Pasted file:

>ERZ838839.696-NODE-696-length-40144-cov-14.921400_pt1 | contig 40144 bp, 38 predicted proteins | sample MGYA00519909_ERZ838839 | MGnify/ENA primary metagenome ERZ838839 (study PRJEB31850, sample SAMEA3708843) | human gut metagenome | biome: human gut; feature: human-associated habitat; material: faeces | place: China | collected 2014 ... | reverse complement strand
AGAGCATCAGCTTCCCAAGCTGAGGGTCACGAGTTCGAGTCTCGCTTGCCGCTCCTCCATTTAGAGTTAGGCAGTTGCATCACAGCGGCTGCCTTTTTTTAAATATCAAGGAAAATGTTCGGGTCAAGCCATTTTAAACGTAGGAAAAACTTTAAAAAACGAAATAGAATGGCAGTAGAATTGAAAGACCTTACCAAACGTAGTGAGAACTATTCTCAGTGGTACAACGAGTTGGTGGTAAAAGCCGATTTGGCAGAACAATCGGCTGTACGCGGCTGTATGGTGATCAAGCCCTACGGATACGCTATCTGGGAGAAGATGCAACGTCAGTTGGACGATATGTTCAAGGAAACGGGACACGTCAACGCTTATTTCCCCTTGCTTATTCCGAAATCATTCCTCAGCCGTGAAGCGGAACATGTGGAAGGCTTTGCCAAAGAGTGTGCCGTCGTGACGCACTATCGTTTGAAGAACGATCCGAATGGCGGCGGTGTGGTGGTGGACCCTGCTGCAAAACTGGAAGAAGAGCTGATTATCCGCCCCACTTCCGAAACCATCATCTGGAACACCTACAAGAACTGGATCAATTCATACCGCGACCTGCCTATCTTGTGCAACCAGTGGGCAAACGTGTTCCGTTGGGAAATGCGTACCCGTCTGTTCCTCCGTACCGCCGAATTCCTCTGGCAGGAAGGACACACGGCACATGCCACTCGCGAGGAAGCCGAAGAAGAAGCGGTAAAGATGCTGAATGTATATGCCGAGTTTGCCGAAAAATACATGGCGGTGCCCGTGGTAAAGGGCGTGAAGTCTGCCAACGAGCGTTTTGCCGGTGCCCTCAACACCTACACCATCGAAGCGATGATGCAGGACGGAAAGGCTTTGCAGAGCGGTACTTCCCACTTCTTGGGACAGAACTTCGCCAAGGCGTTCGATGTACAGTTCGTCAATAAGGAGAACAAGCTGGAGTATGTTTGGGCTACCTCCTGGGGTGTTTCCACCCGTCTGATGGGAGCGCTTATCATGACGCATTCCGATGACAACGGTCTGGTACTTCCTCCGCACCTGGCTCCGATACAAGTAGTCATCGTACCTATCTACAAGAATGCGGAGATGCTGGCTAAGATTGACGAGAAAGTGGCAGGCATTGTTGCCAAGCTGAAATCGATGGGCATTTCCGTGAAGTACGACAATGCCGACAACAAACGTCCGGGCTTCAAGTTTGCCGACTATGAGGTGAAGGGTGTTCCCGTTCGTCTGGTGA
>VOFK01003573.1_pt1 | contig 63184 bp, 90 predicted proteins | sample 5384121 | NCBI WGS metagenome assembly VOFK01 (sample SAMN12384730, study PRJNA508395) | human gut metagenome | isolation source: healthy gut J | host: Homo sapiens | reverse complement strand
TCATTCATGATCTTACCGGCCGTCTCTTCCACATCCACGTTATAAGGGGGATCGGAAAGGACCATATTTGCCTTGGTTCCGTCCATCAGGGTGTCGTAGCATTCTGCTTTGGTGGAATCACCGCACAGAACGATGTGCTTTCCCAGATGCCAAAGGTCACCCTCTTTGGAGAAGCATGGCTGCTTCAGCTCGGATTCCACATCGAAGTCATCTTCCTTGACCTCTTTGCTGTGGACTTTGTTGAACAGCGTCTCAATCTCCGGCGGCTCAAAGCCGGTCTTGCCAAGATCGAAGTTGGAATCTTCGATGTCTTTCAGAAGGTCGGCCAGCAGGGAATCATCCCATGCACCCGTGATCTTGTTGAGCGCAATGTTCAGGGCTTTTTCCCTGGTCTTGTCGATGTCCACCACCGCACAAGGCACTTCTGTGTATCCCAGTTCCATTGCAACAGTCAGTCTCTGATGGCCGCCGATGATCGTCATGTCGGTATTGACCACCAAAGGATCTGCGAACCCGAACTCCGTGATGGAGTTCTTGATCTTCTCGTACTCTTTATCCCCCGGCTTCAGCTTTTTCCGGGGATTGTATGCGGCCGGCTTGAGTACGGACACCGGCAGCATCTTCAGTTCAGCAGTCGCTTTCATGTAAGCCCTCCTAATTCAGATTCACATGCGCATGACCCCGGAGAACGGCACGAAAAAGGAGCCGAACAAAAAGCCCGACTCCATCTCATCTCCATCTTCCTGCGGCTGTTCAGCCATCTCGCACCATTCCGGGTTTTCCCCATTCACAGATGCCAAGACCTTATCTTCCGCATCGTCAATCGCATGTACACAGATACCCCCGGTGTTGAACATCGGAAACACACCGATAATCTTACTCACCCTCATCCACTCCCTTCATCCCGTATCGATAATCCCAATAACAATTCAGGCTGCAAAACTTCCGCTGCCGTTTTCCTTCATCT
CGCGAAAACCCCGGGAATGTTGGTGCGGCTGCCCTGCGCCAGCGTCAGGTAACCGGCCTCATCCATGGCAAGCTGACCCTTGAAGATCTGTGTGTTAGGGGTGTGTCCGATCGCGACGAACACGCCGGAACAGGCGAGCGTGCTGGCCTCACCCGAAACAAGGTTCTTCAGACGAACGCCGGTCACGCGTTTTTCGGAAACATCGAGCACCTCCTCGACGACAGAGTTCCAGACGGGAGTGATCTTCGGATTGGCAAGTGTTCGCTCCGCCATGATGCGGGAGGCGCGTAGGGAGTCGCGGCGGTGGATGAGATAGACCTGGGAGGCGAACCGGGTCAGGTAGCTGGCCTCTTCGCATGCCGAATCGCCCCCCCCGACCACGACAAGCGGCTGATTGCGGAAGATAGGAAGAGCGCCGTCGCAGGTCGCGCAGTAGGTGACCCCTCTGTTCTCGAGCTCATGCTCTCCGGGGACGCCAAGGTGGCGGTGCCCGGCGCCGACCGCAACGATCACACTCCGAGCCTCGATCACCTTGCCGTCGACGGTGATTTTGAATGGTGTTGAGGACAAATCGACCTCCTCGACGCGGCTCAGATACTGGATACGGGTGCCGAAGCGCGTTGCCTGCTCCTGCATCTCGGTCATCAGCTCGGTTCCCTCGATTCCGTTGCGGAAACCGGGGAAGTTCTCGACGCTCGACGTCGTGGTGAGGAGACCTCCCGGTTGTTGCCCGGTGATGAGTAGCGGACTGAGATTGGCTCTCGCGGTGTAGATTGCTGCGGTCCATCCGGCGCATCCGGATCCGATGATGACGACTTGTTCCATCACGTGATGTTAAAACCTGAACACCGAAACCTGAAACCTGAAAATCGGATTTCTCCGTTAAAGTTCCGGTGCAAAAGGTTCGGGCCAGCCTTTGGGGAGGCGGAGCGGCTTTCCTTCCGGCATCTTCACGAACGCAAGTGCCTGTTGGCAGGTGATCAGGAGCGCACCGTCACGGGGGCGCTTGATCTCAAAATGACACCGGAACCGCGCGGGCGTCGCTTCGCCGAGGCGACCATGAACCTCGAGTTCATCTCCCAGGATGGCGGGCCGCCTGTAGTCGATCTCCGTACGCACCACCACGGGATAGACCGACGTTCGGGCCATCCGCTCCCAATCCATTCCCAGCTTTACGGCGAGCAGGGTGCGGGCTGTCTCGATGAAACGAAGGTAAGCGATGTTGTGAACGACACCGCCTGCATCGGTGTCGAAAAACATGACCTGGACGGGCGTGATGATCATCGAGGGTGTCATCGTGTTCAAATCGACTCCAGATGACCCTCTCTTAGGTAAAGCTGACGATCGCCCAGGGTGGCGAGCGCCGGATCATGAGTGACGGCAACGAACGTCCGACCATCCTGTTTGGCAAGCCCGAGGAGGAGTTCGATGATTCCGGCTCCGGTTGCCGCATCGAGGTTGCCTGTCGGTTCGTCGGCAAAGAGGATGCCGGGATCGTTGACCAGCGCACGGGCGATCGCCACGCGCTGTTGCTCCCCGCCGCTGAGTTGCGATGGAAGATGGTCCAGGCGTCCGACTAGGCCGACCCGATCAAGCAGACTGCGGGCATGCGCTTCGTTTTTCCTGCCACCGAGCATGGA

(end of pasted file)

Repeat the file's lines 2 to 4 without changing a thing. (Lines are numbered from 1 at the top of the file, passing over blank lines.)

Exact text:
AGAGCATCAGCTTCCCAAGCTGAGGGTCACGAGTTCGAGTCTCGCTTGCCGCTCCTCCATTTAGAGTTAGGCAGTTGCATCACAGCGGCTGCCTTTTTTTAAATATCAAGGAAAATGTTCGGGTCAAGCCATTTTAAACGTAGGAAAAACTTTAAAAAACGAAATAGAATGGCAGTAGAATTGAAAGACCTTACCAAACGTAGTGAGAACTATTCTCAGTGGTACAACGAGTTGGTGGTAAAAGCCGATTTGGCAGAACAATCGGCTGTACGCGGCTGTATGGTGATCAAGCCCTACGGATACGCTATCTGGGAGAAGATGCAACGTCAGTTGGACGATATGTTCAAGGAAACGGGACACGTCAACGCTTATTTCCCCTTGCTTATTCCGAAATCATTCCTCAGCCGTGAAGCGGAACATGTGGAAGGCTTTGCCAAAGAGTGTGCCGTCGTGACGCACTATCGTTTGAAGAACGATCCGAATGGCGGCGGTGTGGTGGTGGACCCTGCTGCAAAACTGGAAGAAGAGCTGATTATCCGCCCCACTTCCGAAACCATCATCTGGAACACCTACAAGAACTGGATCAATTCATACCGCGACCTGCCTATCTTGTGCAACCAGTGGGCAAACGTGTTCCGTTGGGAAATGCGTACCCGTCTGTTCCTCCGTACCGCCGAATTCCTCTGGCAGGAAGGACACACGGCACATGCCACTCGCGAGGAAGCCGAAGAAGAAGCGGTAAAGATGCTGAATGTATATGCCGAGTTTGCCGAAAAATACATGGCGGTGCCCGTGGTAAAGGGCGTGAAGTCTGCCAACGAGCGTTTTGCCGGTGCCCTCAACACCTACACCATCGAAGCGATGATGCAGGACGGAAAGGCTTTGCAGAGCGGTACTTCCCACTTCTTGGGACAGAACTTCGCCAAGGCGTTCGATGTACAGTTCGTCAATAAGGAGAACAAGCTGGAGTATGTTTGGGCTACCTCCTGGGGTGTTTCCACCCGTCTGATGGGAGCGCTTATCATGACGCATTCCGATGACAACGGTCTGGTACTTCCTCCGCACCTGGCTCCGATACAAGTAGTCATCGTACCTATCTACAAGAATGCGGAGATGCTGGCTAAGATTGACGAGAAAGTGGCAGGCATTGTTGCCAAGCTGAAATCGATGGGCATTTCCGTGAAGTACGACAATGCCGACAACAAACGTCCGGGCTTCAAGTTTGCCGACTATGAGGTGAAGGGTGTTCCCGTTCGTCTGGTGA
>VOFK01003573.1_pt1 | contig 63184 bp, 90 predicted proteins | sample 5384121 | NCBI WGS metagenome assembly VOFK01 (sample SAMN12384730, study PRJNA508395) | human gut metagenome | isolation source: healthy gut J | host: Homo sapiens | reverse complement strand
TCATTCATGATCTTACCGGCCGTCTCTTCCACATCCACGTTATAAGGGGGATCGGAAAGGACCATATTTGCCTTGGTTCCGTCCATCAGGGTGTCGTAGCATTCTGCTTTGGTGGAATCACCGCACAGAACGATGTGCTTTCCCAGATGCCAAAGGTCACCCTCTTTGGAGAAGCATGGCTGCTTCAGCTCGGATTCCACATCGAAGTCATCTTCCTTGACCTCTTTGCTGTGGACTTTGTTGAACAGCGTCTCAATCTCCGGCGGCTCAAAGCCGGTCTTGCCAAGATCGAAGTTGGAATCTTCGATGTCTTTCAGAAGGTCGGCCAGCAGGGAATCATCCCATGCACCCGTGATCTTGTTGAGCGCAATGTTCAGGGCTTTTTCCCTGGTCTTGTCGATGTCCACCACCGCACAAGGCACTTCTGTGTATCCCAGTTCCATTGCAACAGTCAGTCTCTGATGGCCGCCGATGATCGTCATGTCGGTATTGACCACCAAAGGATCTGCGAACCCGAACTCCGTGATGGAGTTCTTGATCTTCTCGTACTCTTTATCCCCCGGCTTCAGCTTTTTCCGGGGATTGTATGCGGCCGGCTTGAGTACGGACACCGGCAGCATCTTCAGTTCAGCAGTCGCTTTCATGTAAGCCCTCCTAATTCAGATTCACATGCGCATGACCCCGGAGAACGGCACGAAAAAGGAGCCGAACAAAAAGCCCGACTCCATCTCATCTCCATCTTCCTGCGGCTGTTCAGCCATCTCGCACCATTCCGGGTTTTCCCCATTCACAGATGCCAAGACCTTATCTTCCGCATCGTCAATCGCATGTACACAGATACCCCCGGTGTTGAACATCGGAAACACACCGATAATCTTACTCACCCTCATCCACTCCCTTCATCCCGTATCGATAATCCCAATAACAATTCAGGCTGCAAAACTTCCGCTGCCGTTTTCCTTCATCT